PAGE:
Two industrial giants have had a very difficult 2020. The COVID-19 pandemic has hit the commercial aviation industry hard, and both have heavy exposure to the industry. In fact, they're fierce competitors, with rival engines on the Airbus A320neo. But investing is all about what's coming around the corner, so let's look at whether General Electric (NYSE:GE) or Raytheon Technologies (NYSE:RTX) are good values right now.

Before you buy either stock

There's no point ignoring the elephant in the room. To consider buying these stocks, you need to believe two things:

  • The commercial aviation market will undergo a protracted recovery from the low point of the second quarter of 2020.
  • Both stocks should be assessed for what they could become rather than what they are now.

If you aren't positive on the commercial air travel market, and in particular if you're sure there are likely to be concerns about the pace of the recovery, then read no further. That's something likely to be dictated by the ongoing attempt to contain the pandemic and the financial condition of the airlines. A widely available COVID-19 vaccine would certainly help matters, but even that might not allay passenger fears over travel. In addition, a second wave of the pandemic would definitely complicate matters.

An empty airplane.

Both companies need air travel to come back. Image source: Getty Images.

The second point is best explained when looking at each company's free cash flow (FCF) prospects. Excluding non-recurring items such as merger costs, restructuring, and taxes on dispositions; Raytheon expects to generate $3.2 billion to $3.4 billion in FCF in 2020. With a market cap of $95.9 billion, the stock trades at 28-30 times FCF for 2020.

It's even worse with General Electric, whereby management doesn't expect its industrial FCF to turn positive until 2021. Meanwhile, GE Capital's most valuable business is GECAS, an aircraft leasing business. 

What General Electric could become

While the near-term outlook is very difficult, both stocks have a significant opportunity to generate billions in FCF in the future, amounts that would make their current valuations look very cheap.

The case for GE relies on the idea that air travel will return to 2019 levels sometime in 2023 or 2024 and take GE Aviation's FCF back up with it. In addition, management is in the process of engineering a turnaround in its power and renewable-energy businesses, while GE Healthcare can be relied on for an annual $1 billion to $1.5 billion in FCF over the next five years.

GE Segment

2019

2022+

Power

($1.5 billion)

GE Power will get back to a high-single-digit earnings/FCF margin with a $1 billion in FCF and low-single-digit growth in the future.

Aviation

$4.4 billion

GE Aviation will recover in line with commercial aviation recovery, and long-term FCF will be generated from aftermarket parts and services.

Renewable energy

($1 billion)

Margin will get back on track for high single digits in line with its peers and the bet that offshore energy will start to pay off.

Healthcare*

$1.2 billion

Steady low- to mid-single-digit growth in earnings/FCF.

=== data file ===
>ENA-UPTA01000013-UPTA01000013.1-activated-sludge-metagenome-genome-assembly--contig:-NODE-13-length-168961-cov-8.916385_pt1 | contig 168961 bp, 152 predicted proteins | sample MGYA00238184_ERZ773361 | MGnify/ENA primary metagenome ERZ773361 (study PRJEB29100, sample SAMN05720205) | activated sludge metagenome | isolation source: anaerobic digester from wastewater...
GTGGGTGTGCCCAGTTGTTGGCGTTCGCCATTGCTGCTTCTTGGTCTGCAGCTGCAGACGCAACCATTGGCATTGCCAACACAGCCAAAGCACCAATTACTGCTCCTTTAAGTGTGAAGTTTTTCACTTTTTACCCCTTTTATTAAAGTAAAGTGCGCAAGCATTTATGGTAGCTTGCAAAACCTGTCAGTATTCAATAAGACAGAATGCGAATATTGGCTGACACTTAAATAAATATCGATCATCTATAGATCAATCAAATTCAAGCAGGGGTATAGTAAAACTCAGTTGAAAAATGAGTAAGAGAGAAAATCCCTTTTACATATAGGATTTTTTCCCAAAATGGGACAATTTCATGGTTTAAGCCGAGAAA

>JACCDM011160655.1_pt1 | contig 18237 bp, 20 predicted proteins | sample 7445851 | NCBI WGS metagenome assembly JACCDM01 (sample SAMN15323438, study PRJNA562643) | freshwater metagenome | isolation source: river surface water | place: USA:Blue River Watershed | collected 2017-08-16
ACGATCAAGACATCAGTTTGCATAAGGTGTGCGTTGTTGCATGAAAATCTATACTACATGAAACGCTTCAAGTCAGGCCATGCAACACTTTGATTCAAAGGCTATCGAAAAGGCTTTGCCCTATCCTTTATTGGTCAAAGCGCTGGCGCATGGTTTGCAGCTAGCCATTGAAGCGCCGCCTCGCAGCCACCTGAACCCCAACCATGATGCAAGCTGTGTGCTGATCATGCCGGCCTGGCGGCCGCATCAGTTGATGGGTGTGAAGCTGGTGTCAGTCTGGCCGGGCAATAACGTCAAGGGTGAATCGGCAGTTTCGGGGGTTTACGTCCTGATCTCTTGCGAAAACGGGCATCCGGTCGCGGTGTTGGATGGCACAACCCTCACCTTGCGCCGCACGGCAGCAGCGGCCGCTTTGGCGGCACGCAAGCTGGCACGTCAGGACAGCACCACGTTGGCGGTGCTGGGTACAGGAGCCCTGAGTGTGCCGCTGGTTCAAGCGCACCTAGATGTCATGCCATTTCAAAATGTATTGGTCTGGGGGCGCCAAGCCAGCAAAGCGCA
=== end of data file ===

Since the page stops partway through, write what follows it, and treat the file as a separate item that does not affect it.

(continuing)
corporate and eliminations

($2.1 billion)

Cost cuts will lower outflows.

Total GE industrial*

$1 billion

Wall Street has its analyst projections set for $4 billion.

Data source: General Electric presentations. *Excludes the now divested biopharma business.

GE's market cap of just $55.2 billion means that if the company hits Wall Street's expectations for FCF in 2022, it would trade at 13.8 times 2022 FCF, a very attractive valuation.

What Raytheon could become

The case for Raytheon is based on the idea that FCF from its defense and space business, currently around 55% of revenue, will support the company as its commercial aerospace business embarks on a slow recovery. Before COVID-19, analysts were expecting the former Raytheon Company, which contributed nearly all the defense businesses of Raytheon Technologies, to generate an average of $4.1 billion in FCF until 2023. Given that there's been no adjustment to management's expectations for its defense business in 2020, it's reasonable to accept that those forecasts still stand.

On a tabletop outdoors, a bag labeled risk is balanced on a fulcrum across from a bag labeled reward.

Which stock is better on a risk-reward basis? Image source: Getty Images.

It's a different story for the commercial aerospace businesses, but provided Raytheon's Pratt & Whitney and Collins Aerospace can make a gradual recovery, then analysts' forecast for $6.8 billion in FCF in 2022 could materialize. Intriguingly, it's a forecast that would put Raytheon on a similar price-to-FCF multiple as GE in 2022.

General Electric or Raytheon Technologies?

Both stocks will be attractive for investors positive on commercial aviation. However, if I were forced to choose, I'd say Raytheon is arguably the better buy. Raytheon's non-commercial aerospace businesses are performing we'' right now, while the case for GE is based on the successful execution of a turnaround at power and renewable energy. So it's probably more likely for Raytheon to hit its earnings estimates.

Simply put, Raytheon looks like a better investment on a risk/reward basis, but don't count out GE as an investment option.

This article represents the opinion of the writer, who may disagree with the “official” recommendation position of a Motley Fool premium advisory service. We’re motley! Questioning an investing thesis -- even one of our own -- helps us all think critically about investing and make decisions that help us become smarter, happier, and richer.